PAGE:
|G&W Chief Commercial Officer Aaron Greenblatt|
For the second time in about 9 months, a privately held New Jersey company has saved a manufacturing plant from closing and hundreds of jobs from being lost. G&W Laboratories, which bought an Actavis ($ACT) facility in North Carolina last summer, is now taking over a Teva Pharmaceutical Industries ($TEVA) facility in Pennsylvania that was on the cusp of closing.
Teva announced on Monday that G&W will buy its plant in Sellersville, PA, and will offer jobs to the 280 employees still working at the facility. Along with the plant, G&W is buying about two dozen drugs from Teva that the family-owned operation will sell in the U.S. under its own label. The South Plainfield, NJ-based company also got the right to market one or two more Teva drugs under its own label that Teva will continue to produce at its plant in Zagreb, Croatia. G&W will manufacture some other products at Sellersville just until Teva can get them transferred to some of its other facilities. Terms of the deal, which is slated to be complete by the end of April, were not disclosed.
|Carlo de Notaristefani|
"We have a qualified and dedicated team at Sellersville and are pleased that we were able to come to an agreement with G&W Laboratories that will enable them to continue working in their current community," Carlo de Notaristefani, CEO of Teva Global Operations, said in a statement.
Executives at G&W did not return phone calls about the company's recent buyouts. In a statement, Chief Commercial Officer Aaron Greenblatt said, "The acquisition of the Sellersville facility and products strengthens our long-term relationship with Teva, and fits with our strategy of acquiring platforms from which we can grow the business and expand our product and dosage offering."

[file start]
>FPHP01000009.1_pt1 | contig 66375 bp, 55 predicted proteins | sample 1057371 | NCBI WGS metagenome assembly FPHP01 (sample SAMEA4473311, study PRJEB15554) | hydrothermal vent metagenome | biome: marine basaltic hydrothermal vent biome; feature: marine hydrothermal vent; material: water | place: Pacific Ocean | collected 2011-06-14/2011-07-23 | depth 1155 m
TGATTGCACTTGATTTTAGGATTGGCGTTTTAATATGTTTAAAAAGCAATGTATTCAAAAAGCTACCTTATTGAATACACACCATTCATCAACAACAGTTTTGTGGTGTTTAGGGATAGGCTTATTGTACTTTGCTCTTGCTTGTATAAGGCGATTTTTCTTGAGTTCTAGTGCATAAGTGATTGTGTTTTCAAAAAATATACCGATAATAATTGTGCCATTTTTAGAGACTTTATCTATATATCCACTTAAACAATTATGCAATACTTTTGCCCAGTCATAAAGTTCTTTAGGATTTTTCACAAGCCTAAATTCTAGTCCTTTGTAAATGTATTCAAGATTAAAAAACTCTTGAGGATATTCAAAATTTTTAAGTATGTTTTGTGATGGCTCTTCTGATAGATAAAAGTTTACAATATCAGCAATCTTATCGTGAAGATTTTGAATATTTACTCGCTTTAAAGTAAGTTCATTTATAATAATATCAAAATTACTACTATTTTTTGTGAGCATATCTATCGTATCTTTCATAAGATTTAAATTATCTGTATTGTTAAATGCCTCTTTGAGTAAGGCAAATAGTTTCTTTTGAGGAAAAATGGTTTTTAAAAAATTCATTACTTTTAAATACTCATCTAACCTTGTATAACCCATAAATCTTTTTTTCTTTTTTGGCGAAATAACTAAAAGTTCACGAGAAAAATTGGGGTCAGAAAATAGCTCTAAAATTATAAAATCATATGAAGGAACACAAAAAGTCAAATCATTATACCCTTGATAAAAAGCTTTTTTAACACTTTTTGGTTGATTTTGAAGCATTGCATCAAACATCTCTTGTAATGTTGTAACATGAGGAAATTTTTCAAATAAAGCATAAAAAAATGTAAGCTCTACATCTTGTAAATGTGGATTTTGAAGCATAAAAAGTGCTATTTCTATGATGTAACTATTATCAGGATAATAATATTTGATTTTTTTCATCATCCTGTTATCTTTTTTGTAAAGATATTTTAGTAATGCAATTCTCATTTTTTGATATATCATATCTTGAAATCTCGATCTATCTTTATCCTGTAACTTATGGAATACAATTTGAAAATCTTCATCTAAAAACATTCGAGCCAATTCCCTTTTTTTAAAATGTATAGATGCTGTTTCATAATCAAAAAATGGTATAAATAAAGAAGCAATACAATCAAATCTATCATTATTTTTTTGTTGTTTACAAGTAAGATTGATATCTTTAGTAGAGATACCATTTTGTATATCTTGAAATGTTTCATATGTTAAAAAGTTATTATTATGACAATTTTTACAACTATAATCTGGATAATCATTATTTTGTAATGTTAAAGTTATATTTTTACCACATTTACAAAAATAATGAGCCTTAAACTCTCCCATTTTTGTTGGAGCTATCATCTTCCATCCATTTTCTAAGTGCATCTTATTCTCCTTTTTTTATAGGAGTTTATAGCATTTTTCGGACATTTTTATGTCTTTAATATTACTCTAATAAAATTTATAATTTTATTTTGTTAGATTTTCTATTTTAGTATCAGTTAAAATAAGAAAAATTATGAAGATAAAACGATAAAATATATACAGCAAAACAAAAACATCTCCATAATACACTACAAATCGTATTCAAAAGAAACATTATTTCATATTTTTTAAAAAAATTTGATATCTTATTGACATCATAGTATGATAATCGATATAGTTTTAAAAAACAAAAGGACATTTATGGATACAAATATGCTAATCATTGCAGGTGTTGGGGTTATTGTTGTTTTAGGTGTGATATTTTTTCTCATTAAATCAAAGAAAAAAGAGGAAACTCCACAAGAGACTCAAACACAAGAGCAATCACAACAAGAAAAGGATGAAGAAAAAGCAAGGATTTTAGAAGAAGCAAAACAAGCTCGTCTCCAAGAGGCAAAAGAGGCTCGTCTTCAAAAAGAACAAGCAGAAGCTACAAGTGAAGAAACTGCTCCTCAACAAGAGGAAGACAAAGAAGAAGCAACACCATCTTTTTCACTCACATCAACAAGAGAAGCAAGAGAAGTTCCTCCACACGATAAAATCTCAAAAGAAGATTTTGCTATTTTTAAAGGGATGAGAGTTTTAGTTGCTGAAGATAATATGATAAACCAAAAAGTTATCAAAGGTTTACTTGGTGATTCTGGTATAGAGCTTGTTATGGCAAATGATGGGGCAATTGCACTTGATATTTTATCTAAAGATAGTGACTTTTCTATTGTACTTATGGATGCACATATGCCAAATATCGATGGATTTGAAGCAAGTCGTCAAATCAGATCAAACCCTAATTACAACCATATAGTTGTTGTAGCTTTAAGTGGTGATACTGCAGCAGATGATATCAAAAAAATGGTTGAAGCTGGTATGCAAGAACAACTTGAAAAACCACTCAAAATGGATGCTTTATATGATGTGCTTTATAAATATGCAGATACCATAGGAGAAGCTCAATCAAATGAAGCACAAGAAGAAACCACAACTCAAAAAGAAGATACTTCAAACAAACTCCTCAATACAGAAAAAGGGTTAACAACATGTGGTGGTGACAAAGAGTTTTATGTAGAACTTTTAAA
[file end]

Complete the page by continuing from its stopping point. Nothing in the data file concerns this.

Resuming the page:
Facing generic competition to its top-selling multiple sclerosis drug Copaxone, Teva is in the midst of a 5-year, $2 billion cost-cutting program that may claim up to half of its 75 manufacturing plants as it concentrates production in high-efficiency facilities and moves some production to lower-cost countries. The Sellersville operation was identified in May of 2013 as one that would no longer be needed. It had about 475 employees at the time.
G&W also came to the rescue last June of about 300 employees at a plant in Lincolnton, NC, that Actavis had targeted for closure. Terms of that deal were not disclosed at the time, but according to a recent SEC filing by Actavis, G&W snapped up the 150,000-square-foot facility for $21.5 million and also struck an agreement to supply Actavis with some products for a period.
According to the company's website, G&W was founded by Carl Greenblatt in 1919 upon his return from WWI. The company is still family-owned and Carl Greenblatt's grandson Ronald is now CEO, while Ronald's son Aaron is chief commercial officer.
- here's the release